WHEELCHAIR PROJECT, TAMALE
The project began in 1992 when myself and Fr. Diarmuid Sheehan M.Afr. realized that there was an urgent need to provide mobility and dignity to the many disabled people in the area who were either on crutches or crawling in the dust.
I had recently opened a new workshop to provide a service to the local church and to train young men in metal work and welding. This new workshop was ideal for making the tricycles. Fr. Diarmuid went to Accra to get plans from a similar project run by an SMA priest, Fr. Jean Thibault. Soon the first tricycle was produced in Tamale from water pipes and bicycle parts. Over the years this work has become the chief occupation of the workshop that now produces the tricycles in batches of twenty five or thirty, with over eight hundred now in use.
Most of the users are victims of polio and have lost the use of their lower limbs, though some have had accidents and are amputees. We had a case recently of a builder who was working in a trench when the walls caved in on him. He survived but suffered a broken back and even after treatment could no longer walk. He now gets about in one of our wheelchair tricycles.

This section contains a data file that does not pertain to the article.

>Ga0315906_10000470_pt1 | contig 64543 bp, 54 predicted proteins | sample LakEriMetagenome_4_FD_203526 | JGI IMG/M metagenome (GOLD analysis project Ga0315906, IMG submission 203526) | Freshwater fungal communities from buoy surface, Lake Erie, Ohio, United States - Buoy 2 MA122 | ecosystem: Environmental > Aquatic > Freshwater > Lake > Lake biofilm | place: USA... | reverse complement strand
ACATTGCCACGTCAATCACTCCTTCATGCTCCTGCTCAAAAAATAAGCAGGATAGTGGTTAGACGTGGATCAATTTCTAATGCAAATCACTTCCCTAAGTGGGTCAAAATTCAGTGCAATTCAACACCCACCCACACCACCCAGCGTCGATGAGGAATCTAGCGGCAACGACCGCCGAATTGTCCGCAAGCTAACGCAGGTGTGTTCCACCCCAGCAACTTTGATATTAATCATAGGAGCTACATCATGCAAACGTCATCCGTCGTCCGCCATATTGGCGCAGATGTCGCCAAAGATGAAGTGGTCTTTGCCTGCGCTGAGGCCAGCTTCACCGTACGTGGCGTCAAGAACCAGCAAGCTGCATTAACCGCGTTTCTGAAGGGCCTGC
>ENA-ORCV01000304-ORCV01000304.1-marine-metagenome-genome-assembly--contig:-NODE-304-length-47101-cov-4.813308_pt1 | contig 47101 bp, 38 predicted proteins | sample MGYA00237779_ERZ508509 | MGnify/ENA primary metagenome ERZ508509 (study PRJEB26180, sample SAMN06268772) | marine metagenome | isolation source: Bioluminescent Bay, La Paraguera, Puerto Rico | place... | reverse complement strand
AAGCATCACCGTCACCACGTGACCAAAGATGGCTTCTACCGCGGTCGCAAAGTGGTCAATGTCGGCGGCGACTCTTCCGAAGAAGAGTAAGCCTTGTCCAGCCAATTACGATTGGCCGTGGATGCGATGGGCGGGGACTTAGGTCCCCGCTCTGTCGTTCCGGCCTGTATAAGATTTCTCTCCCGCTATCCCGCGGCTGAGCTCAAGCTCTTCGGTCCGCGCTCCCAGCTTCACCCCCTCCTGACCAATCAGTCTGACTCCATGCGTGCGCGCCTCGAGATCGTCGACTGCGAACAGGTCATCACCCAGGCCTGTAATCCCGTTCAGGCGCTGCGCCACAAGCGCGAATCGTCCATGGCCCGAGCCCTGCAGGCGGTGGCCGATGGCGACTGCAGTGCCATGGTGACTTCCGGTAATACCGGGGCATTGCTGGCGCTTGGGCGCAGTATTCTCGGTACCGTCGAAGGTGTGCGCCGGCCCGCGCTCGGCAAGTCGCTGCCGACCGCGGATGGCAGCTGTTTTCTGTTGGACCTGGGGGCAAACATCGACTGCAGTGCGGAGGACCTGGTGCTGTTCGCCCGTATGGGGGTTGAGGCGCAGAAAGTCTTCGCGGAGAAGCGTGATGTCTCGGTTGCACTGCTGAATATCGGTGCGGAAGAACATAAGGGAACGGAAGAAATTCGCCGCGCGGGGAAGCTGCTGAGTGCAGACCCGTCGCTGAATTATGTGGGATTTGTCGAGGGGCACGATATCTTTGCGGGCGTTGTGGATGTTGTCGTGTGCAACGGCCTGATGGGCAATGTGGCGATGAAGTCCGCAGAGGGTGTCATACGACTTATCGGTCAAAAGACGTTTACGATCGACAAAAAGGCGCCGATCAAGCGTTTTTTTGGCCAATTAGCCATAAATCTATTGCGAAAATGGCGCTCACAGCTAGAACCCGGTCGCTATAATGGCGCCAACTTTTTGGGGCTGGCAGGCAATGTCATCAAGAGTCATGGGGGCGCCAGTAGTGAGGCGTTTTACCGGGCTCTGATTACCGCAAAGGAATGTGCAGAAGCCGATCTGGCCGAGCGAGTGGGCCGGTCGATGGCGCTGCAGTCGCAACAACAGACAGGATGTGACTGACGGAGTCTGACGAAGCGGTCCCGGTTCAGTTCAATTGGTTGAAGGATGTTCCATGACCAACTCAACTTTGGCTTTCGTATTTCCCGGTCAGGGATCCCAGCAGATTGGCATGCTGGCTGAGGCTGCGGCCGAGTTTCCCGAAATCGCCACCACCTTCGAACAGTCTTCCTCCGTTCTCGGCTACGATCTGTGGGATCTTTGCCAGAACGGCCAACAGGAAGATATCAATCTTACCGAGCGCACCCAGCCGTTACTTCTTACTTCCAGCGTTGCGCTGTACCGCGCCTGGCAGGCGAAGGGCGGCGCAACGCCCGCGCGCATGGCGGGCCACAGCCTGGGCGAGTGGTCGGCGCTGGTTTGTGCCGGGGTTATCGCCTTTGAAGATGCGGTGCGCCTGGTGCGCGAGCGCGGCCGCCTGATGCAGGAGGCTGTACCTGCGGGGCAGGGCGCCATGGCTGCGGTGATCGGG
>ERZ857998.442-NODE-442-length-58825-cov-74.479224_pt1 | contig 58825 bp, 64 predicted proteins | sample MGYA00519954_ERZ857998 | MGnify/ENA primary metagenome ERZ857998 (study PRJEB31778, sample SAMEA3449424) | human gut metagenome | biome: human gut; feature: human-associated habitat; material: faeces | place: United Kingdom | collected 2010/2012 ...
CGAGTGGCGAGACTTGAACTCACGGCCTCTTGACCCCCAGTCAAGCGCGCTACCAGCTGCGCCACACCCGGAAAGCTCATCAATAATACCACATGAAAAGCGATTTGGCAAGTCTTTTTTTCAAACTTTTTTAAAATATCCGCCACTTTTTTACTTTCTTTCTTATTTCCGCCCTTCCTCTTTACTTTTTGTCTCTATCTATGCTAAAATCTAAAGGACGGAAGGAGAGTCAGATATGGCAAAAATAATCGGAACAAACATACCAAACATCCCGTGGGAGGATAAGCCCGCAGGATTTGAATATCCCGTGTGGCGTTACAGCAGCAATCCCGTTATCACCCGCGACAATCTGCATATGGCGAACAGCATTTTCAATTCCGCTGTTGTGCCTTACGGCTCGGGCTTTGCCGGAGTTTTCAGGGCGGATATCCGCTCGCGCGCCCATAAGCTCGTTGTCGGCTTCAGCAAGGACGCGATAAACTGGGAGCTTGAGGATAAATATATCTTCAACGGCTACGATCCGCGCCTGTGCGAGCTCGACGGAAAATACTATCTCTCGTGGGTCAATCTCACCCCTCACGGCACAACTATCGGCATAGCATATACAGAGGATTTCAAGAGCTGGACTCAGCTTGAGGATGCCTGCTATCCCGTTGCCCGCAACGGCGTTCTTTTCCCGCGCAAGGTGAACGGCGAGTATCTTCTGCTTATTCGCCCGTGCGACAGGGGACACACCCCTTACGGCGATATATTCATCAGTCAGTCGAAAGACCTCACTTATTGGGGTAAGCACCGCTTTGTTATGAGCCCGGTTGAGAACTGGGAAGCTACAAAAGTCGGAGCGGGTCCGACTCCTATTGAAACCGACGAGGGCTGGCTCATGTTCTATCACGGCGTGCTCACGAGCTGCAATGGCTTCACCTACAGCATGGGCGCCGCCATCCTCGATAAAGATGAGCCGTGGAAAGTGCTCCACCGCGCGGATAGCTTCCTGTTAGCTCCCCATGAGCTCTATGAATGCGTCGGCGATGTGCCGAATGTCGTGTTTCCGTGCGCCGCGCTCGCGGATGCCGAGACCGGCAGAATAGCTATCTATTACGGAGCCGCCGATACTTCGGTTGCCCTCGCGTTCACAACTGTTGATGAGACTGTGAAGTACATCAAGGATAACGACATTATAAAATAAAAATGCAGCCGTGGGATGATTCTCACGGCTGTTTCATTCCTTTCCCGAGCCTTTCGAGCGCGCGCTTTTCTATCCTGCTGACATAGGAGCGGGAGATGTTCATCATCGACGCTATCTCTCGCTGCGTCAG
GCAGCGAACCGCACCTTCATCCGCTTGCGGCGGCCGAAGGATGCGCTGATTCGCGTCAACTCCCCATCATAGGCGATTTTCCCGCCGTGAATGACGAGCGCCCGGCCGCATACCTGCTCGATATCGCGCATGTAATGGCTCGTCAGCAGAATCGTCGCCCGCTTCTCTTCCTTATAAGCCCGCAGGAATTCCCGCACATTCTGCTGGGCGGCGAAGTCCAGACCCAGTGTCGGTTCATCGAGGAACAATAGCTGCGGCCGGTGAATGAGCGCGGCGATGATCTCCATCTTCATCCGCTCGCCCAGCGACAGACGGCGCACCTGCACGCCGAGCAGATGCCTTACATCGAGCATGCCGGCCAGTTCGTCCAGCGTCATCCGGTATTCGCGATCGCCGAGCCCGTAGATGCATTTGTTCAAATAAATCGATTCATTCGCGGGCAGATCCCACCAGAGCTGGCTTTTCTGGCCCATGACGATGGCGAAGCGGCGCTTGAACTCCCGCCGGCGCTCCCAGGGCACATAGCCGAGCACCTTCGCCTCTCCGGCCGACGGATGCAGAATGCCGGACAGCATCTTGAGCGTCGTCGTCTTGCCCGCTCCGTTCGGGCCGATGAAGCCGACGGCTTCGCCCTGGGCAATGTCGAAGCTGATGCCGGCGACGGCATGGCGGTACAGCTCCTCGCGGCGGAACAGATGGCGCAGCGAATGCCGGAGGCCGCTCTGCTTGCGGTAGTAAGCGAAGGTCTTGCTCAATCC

Imagine if you can, the difference it makes to a person’s life when they are suddenly free to move about independently and with dignity after many years of being confined to the house or compound.
There is a woman in a village not far from Tamale who is paralyzed from the waist down and has a good arm and partial use of the other. She never left the compound for twenty years but when she received her tricycle and learnt how to handle it, there was no stopping her. Not only was she going about her own locality, but she was also loading her tricycle into market lorries and visiting neighbouring villages.
Many of the tricycle users are still young and as they now have mobility, they can go to school, no longer dependent on a family member to carry them there. Others have some sort of a trade and now with mobility, can extend their business. There are hairdressers, barbers, cobblers, radio repairers, wood carvers and even a couple of teachers. Once these people are used to the freedom and independence a tricycle gives them, they would be lost without one. So they take care to maintain them.
Author: Trevor Robinson, M.Afr.